In the history of Lithuanian architecture, the period of soviet modernism has made very problematical mark. The architectural and urbanist changes that were made in Lithuanian cities during this period are linked with the beginning and development of modern building practice. Many discussions causes the changes in the city centres that were made from the 1960s. New modern buildings that were built in the historic context changed its individuality and singularity. This article analyses architectural changes that were made from 1960s to1990s in the historic context of Vilnius and Panevėžys centres. The article suggests that during different decades of the soviet modernism period, the new architecture had a different approach to the historic context . To prove this suggestion, the article presents the most distinctive buildings that were built in the historic context of the selected city centres.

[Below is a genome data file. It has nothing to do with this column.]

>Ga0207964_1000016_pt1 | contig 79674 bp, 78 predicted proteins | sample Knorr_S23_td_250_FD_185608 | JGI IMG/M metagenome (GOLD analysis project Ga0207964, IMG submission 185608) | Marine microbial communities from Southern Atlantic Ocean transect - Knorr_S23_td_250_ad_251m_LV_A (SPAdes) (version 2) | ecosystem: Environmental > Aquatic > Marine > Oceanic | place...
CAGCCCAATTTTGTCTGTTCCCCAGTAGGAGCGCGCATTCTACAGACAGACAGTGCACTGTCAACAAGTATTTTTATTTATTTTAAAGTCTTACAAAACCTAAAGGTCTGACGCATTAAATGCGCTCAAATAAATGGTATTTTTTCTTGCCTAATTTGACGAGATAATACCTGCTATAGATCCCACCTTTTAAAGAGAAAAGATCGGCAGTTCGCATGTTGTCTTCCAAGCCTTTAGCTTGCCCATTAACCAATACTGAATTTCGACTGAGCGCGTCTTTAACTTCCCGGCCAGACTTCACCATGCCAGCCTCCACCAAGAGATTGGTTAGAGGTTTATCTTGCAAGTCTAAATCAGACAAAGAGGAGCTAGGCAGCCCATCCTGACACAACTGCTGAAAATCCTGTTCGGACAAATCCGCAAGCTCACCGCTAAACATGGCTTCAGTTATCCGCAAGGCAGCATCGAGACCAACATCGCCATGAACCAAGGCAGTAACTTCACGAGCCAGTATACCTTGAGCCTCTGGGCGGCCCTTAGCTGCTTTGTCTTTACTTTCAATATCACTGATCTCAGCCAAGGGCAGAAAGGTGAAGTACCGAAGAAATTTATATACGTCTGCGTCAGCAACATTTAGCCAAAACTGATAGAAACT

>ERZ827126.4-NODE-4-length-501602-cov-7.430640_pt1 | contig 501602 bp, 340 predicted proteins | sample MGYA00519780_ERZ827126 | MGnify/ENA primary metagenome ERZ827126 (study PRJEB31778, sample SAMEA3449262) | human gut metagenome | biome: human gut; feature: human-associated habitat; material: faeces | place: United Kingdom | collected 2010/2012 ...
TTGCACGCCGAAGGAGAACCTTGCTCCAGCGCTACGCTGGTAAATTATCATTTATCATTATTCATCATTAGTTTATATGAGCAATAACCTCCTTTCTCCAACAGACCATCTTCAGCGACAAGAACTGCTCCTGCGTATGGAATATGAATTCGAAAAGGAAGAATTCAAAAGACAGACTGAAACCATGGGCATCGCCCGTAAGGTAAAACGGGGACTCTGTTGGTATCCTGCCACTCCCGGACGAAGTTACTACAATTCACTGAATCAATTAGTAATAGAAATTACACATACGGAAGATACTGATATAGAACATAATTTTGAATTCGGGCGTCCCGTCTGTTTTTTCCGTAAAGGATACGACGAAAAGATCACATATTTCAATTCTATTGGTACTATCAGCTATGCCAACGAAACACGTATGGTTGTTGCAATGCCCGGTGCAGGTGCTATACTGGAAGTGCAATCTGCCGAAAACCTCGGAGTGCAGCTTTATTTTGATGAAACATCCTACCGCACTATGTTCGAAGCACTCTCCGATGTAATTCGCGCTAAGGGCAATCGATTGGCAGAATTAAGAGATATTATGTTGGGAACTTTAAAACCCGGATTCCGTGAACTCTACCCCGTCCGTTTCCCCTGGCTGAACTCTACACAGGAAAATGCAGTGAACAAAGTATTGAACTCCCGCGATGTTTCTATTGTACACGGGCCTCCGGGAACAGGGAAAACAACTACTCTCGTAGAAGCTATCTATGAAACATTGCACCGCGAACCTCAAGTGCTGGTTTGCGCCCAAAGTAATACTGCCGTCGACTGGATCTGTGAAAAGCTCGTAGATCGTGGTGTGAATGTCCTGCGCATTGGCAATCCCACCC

This article aims to present the main aspects of the New Museology theory and discuss the possibilities of its adaptation in Lithuanian museum practice. To date, the New Museology theory, which was formed in the 1980’s and places the emphasis on the contextual presentation of artworks and the social role museums play in public cultural life, is not widely used in Lithuanian museum practice and a comprehensive survey of art museum permanent collection displays has not been carried out in regards to this particular framework. The first part of this article presents the New Museology theory and its historiography, including main authors, who have contributed to the formation and development of the ‘new’ theory. The second part presents an overview of different methods of display, including aesthetic, contextual/educational and white cube models. The third part shows how a recent establishment of the National Gallery of Art (NGA) in Lithuania completely ignored the New Museology theory and was based on the modernist view of art history, made popular in the Soviet period. Thus, it comes as no surprise, that the permanent collection display at the NGA has received a lot of criticism from various cultural and art historians and other academics. It is expected that the presentation of the main aspects of the New Museology theory and an assessment of a permanent collection display at the National Gallery of Art will help inform Lithuanian museum practice and form a basis for further studies in Lithuanian museological research.
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